This is strange. Why would they call for the runt of the instrument litter? A tambourine doesn’t ring like a guitar string or bellow like an organ. It doesn’t croon like a clarinet or trill like a flute. It can’t blare like a trumpet and harmonies are out of the question. Surely a tambourine is not a proper instrument, it’s just a device to get bored and tone-deaf students involved in a music lesson. Isn’t it? Or is the tambourine man such a brilliant musician that he can make his humble wooden hoop with its goatskin membrane and bright brass jingly zils sing with the wind and crash with the thunder?

The Byrds don’t explain, they just keep singing, their harmonious voices asking for another encore from their idol entertainer.

Take me for a trip upon your magic swirling ship.
All my senses have been stripped
And my hands can’t feel to grip
And my toes too numb to step
Wait only for my boot heels to be wandering.

They must have been up all night. Their biological batteries are completely drained. They no longer have the energy to stumble forward but the Duracell Bunny is still going strong, hitting and shaking that tambourine as if he has an inexhaustible source of power.

the byrds

The Byrds‘ version of Mr. Tambourine Man was a number one hit on both sides of the Atlantic. It is regarded as the song that got the folk-rock genre started and it has been covered many times. Notable covers include those by: the late Glen Campbell (guitar instrumental), William Shatner (in one of his silly moods), Martin Simpson (a superb example of the folk guitarist’s art), Stevie Wonder, Melanie, Arlo Guthrie and Crowded House.

But to my mind the best of the rest is this pure folk one by Judy Collins. Her clear voice gives full expression to the words, the 12-string acoustic guitar harks back to the jingle-jangle of Roger McGuinn’s electric Rickenbacker and a double bass adds depth and warmth. (OK, the YouTube poster can’t spell ‘tambourine’ but let’s not get picky.)

Are any of the covers better than the Dylan original? Popular opinion puts The Byrds‘ version above that of the songwriter’s but in the end it’s all a matter of taste. In the sixties a one verse, 2 minute 29 second single got airplay, a five and a half minute album track did not. Nowadays we’d rather hear all four verses. Then again the electric guitars and the Bach-inspired arpeggios gave that first cover a new and exciting sound. It’s a close call, but the Crotchety vote goes with the majority on this one.

My final word on the tambourine man goes to a YouTube video with over 12 million views. At first glance it’s a 2013 recording of Mr. Tambourine Man by Dylan himself and it’s very good. Irritatingly, though, it’s another cover credited to Helio Sequence, “an American indie rock duo from Oregon”, but that information is hidden away in the fine print. Still, it sounds very much like the single Bob Dylan might have produced back in 1965. And 12 million hits ain’t bad!

Footnote

Bruce Langhorne, pictured at the top of this post, was a folk and session guitarist as well as a tambourine player. It is his electric guitar that we hear on Bob Dylan’s recording of Tambourine Man from the album Bringing It All Back Home. He died in April 2017.

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Finale

A new album by Pentangle was released last year. Given that the band had split up shortly after I saw them in Oxford back in 1973¹ and, more pertinently, that two of them have died, it couldn’t be a new recording. But it’s not just another compilation, either. The original line-up reformed in 2008 and did a 12-date UK tour that year. Finale: An Evening with Pentangle,  released on 7th October 2016, is a two-CD album² of recordings from the 2008 tour. Why it took so long to get it onto the shelves of the brick-and-mortar shops and into the catalogues of the online retailers is a mystery that my Google Fu has been unable to solve.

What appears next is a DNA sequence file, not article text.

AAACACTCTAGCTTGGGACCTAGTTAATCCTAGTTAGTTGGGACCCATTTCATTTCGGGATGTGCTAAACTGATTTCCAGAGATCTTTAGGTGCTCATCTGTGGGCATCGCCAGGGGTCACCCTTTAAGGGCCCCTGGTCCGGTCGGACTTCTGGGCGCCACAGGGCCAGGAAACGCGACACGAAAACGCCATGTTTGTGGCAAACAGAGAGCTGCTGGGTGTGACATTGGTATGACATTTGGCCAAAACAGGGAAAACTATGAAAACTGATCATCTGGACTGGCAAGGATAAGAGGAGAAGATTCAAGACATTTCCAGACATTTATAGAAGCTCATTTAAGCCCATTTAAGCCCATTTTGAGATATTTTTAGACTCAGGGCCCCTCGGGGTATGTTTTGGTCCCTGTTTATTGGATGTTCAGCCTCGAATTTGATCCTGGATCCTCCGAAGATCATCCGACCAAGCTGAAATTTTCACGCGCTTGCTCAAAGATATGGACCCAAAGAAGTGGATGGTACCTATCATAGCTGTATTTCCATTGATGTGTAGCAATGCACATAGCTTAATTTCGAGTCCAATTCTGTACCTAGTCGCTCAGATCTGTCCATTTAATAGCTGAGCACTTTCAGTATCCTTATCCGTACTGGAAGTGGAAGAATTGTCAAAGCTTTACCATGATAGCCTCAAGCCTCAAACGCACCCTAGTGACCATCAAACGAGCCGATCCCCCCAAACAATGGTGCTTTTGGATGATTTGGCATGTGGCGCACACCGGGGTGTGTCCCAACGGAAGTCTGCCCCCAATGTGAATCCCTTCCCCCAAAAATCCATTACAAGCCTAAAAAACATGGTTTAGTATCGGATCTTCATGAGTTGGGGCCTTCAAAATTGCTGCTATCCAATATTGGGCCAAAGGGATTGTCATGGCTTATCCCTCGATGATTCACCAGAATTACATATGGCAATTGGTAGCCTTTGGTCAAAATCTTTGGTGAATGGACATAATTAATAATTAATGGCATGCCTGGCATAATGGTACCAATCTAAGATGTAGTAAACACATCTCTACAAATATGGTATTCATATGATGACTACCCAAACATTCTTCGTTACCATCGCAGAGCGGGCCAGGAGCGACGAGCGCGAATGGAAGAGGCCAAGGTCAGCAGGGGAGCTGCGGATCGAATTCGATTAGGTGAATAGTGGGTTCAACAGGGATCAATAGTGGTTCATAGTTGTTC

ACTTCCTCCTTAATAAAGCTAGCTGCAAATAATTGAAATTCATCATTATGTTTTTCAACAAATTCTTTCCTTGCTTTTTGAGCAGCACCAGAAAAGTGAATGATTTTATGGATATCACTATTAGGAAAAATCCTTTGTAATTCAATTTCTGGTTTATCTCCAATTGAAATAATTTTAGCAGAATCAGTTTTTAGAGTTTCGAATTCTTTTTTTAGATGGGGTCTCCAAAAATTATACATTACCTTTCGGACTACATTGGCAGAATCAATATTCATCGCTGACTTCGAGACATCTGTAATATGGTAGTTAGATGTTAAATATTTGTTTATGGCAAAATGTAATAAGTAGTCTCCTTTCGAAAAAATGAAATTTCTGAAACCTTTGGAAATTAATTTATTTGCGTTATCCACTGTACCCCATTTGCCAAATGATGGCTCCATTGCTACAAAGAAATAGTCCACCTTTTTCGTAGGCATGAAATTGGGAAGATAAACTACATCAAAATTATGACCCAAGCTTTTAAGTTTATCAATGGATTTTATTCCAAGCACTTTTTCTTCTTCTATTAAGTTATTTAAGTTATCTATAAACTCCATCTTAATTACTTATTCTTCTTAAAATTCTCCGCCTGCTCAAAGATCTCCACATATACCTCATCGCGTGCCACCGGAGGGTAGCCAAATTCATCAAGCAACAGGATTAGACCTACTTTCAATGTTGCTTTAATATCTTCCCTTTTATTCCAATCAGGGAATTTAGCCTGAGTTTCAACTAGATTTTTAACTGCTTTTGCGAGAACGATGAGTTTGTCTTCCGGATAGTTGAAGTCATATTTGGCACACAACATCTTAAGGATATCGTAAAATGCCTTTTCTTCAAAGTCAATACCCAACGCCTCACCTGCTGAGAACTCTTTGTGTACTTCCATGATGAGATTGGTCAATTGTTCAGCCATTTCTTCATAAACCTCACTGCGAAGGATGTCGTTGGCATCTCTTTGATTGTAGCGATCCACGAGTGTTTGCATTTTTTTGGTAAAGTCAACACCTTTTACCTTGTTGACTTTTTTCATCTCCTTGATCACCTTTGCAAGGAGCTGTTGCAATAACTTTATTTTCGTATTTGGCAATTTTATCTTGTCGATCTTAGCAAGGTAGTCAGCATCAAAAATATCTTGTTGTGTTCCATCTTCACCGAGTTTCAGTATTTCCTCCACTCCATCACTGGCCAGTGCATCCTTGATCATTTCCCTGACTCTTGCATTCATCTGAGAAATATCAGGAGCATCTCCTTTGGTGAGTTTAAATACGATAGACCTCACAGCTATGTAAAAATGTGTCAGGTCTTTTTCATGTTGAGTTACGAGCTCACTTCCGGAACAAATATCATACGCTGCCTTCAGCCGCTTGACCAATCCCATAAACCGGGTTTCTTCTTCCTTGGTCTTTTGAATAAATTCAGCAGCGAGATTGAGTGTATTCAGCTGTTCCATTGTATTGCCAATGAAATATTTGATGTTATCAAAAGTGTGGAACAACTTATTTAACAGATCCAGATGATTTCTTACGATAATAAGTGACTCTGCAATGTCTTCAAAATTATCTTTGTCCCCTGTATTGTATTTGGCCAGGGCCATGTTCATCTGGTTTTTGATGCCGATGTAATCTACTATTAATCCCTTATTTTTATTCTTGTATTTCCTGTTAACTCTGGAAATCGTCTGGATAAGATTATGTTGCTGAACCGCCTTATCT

The latest album has several things going for it. For a start it’s a relatively recent recording that captures the sound of a live performance extremely well. Just listening to the deep, round, plummy tones of Danny Thompson’s double bass (he calls it ‘Victoria’) is enough to bring a joyful tear to the eye. The guitars of Bert Jansch and John Renbourn ring out as if all the paraphernalia of the recording process has dissolved. There are no pickups, microphones, mixers, equalisers, recorders or speakers between the instruments and our ears, nothing to distort or subtract from the musicians’ art. OK, so Terry Cox’s drums sound a little muffled and Jacqui McShee’s voice is a little indistinct at times but as live recordings go this is a good one, a really good one.

Then there’s the performance, fresh and vibrant as the day the band was born. If you’ve never heard Pentangle live, take this album for a spin. It has songs that will caress and delight you. It has folk tales that will enchant you, too, transporting you to another place, another time; and it will welcome you and your friends to the telling.

Finale has nearly all the fans’ favourite Pentangle songs on it: Light Flight, Hunting Song, House Carpenter, Cruel Sister, Bruton Town and more. In the past I recommended Light Flight – The Anthology as the one essential Pentangle album but with Finale it has a rival. The Anthology compilation has my own all-time favourite song, The Trees They Do Grow High, but Finale has the better sound and the immediacy of a live show. Sadly, neither include the heart-warming story of Willy of Winsbury (from Solomon’s Seal) but no album is perfect.

There are no bad Pentangle albums (as far as I know) but Anthology and Finale provide a magnificent summary of the band’s work. So, ignore my previous advice. Both albums are, I think, essential for any Pentangle fan. Get them both and when you fancy a little folk with a light frosting of jazz pick one or the other according to your mood.

Notes

  1. I had nothing to do with the band’s demise, I assure you!
  2. Finale was also released as a 3-disc vinyl LP in 2017.

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Cave

panorama

Reed Flute Cave, China